Diamond Jewellery – A Brief History

There’s hardly anyone we know that doesn’t own a piece of diamond jewellery. Have you ever wondered about their history? We’ve chronicled their entire history for you to read!

Diamonds came into existence long before the dinosaurs roamed the planet.
Diamond derives its name from the Greek word ‘adamas’, which means unconquerable. They survive extremely brutal forces of nature to reach us and are usually brought to the Earth’s surface through volcanic activity. Diamonds typically have to travel more than 100 miles to reach the Earth’s surface and the sheer amount of hardships they endure truly makes them invincible and indestructible as per the meaning of their name.
Diamonds were first mined in ancient India. They were known as ‘Vajra’ which means thunderbolt. Slowly and steadily, the word about its uniqueness, rarity and beauty spread in the aristocratic families throughout the world and the popular trade routes across the globe did the rest.
The earliest reference to the diamond is in Sanskrit manuscript dated from 320-296 BC in India. That is nearly 3 millennia’s back. At that time in India diamonds were primarily used for decorative purposes, and as a talisman to ward off evil. Diamond’s refractive property is the most likely reason for its use in ancient India.
The very first diamonds were brought from India to Europe by Alexander the Great in 327 BC.
Some popular beliefs around diamonds were truly beautiful. The Romans believed that the Cupid’s arrows were tipped with diamonds. Coincidently, it was the earliest association between diamonds and romantic love. The Greeks felt that diamonds were the tears of the Gods or splinters from falling stars. These various concepts in different cultures were simply an ode to the beauty of diamonds.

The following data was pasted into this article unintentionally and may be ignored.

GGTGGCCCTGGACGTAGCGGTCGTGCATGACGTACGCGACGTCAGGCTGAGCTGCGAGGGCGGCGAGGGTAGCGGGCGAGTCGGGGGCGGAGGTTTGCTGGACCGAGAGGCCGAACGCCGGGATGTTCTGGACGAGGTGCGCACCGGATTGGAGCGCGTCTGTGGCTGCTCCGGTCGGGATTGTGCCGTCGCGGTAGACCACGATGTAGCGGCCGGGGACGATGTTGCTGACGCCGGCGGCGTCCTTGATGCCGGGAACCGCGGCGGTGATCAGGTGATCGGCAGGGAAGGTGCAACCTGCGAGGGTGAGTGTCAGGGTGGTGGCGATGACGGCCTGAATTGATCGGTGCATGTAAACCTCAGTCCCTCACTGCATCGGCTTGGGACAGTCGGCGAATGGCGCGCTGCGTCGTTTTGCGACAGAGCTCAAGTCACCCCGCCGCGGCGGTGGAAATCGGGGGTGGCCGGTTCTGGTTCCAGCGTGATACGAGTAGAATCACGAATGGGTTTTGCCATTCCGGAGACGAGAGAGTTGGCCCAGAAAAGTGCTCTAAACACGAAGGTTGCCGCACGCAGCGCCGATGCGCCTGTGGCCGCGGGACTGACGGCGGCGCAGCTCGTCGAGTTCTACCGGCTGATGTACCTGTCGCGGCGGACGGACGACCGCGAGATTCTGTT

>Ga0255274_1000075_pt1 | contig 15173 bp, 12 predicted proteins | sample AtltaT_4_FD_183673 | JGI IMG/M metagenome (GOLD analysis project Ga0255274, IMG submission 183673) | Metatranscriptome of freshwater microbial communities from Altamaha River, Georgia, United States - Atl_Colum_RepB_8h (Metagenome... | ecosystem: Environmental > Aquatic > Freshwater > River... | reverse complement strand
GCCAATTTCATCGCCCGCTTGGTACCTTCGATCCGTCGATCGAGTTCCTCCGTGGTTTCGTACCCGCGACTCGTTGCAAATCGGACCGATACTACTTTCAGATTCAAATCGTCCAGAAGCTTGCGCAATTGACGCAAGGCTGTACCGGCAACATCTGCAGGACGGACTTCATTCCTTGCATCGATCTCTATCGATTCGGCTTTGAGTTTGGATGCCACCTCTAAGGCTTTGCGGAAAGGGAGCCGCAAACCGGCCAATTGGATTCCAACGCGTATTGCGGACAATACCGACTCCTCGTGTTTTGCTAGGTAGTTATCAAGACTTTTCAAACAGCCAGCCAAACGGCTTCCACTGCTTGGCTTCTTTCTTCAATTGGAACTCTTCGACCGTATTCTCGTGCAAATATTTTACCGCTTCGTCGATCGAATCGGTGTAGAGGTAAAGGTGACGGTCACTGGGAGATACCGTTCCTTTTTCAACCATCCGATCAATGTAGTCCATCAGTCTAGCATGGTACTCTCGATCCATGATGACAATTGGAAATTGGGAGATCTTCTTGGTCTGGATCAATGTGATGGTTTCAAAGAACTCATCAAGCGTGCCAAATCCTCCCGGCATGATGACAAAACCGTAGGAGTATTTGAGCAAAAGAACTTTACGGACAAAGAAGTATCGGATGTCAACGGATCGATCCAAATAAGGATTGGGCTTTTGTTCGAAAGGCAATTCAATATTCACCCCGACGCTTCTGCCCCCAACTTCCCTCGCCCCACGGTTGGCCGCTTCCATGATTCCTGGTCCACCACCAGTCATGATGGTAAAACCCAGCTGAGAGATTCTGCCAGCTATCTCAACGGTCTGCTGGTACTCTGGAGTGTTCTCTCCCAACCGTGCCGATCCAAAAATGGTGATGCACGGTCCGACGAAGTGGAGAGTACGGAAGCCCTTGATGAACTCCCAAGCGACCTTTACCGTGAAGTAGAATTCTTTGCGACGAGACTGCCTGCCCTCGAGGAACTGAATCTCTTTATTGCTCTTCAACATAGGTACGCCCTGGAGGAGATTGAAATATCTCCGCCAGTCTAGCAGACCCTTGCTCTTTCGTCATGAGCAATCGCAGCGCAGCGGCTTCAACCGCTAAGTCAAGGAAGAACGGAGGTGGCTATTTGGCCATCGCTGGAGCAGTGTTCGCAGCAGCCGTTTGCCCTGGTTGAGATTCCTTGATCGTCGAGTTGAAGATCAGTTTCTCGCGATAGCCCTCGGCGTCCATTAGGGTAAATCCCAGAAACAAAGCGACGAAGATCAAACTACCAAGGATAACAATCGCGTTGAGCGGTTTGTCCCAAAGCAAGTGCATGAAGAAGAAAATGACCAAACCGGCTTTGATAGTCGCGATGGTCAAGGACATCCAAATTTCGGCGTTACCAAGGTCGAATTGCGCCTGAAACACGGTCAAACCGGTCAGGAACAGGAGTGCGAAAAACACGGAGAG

With time, a relatively small number of diamonds became part of jewellery of the royal families of Europe. In the 13th century, the emperor of France, Louis IX enforced a law reserving diamonds only for the king. The next 100 years saw the appearance of diamonds; evident in the royal jewellery of both men and women.
The demand for diamonds increased manifold as more and more of them reached the European continent. The diamond cutting industry originated in Venice only after 1330 and arrived in Paris by the late 14th century.
In 1477, Archduke Maxmillian of Austria gave Mary of Burgundy a gold ring featuring an M spelled out in diamonds. This is perhaps the first known use of a diamond engagement ring.
By the 18th century, diamonds became even more abundant. Diamond jewellery was worn by more women. At that point of time, it was considered vulgar to parade them by day.
However, few ground-breaking events in the next century changed the fate of diamonds forever. It rose to prominence like never before. The discovery of unprecedented deposits in South Africa changed diamond’s status from a rare gem to one potentially available to anyone who could afford it. And as the taste and capacity for opulent consumption burgeoned among the wealthy capitalists of America, diamond jewellery scaled new heights.
Today, diamonds are mined in more than 25 countries worldwide. It is mined on every continent except Europe and Antarctica.
The production of diamonds has increased enormously. From India’s maximum production of 50,000 to 100,000 carats annually in 16th century to around 100 million carats yearly, today!
Today, it is available worldwide and has led to the widespread availability of diamond jewellery for many purposes.

Diamond embedded jewellery is surely everyone’s envy. Discover more about them at Krishna Jewellers Pearls & Gems.

Leave a Reply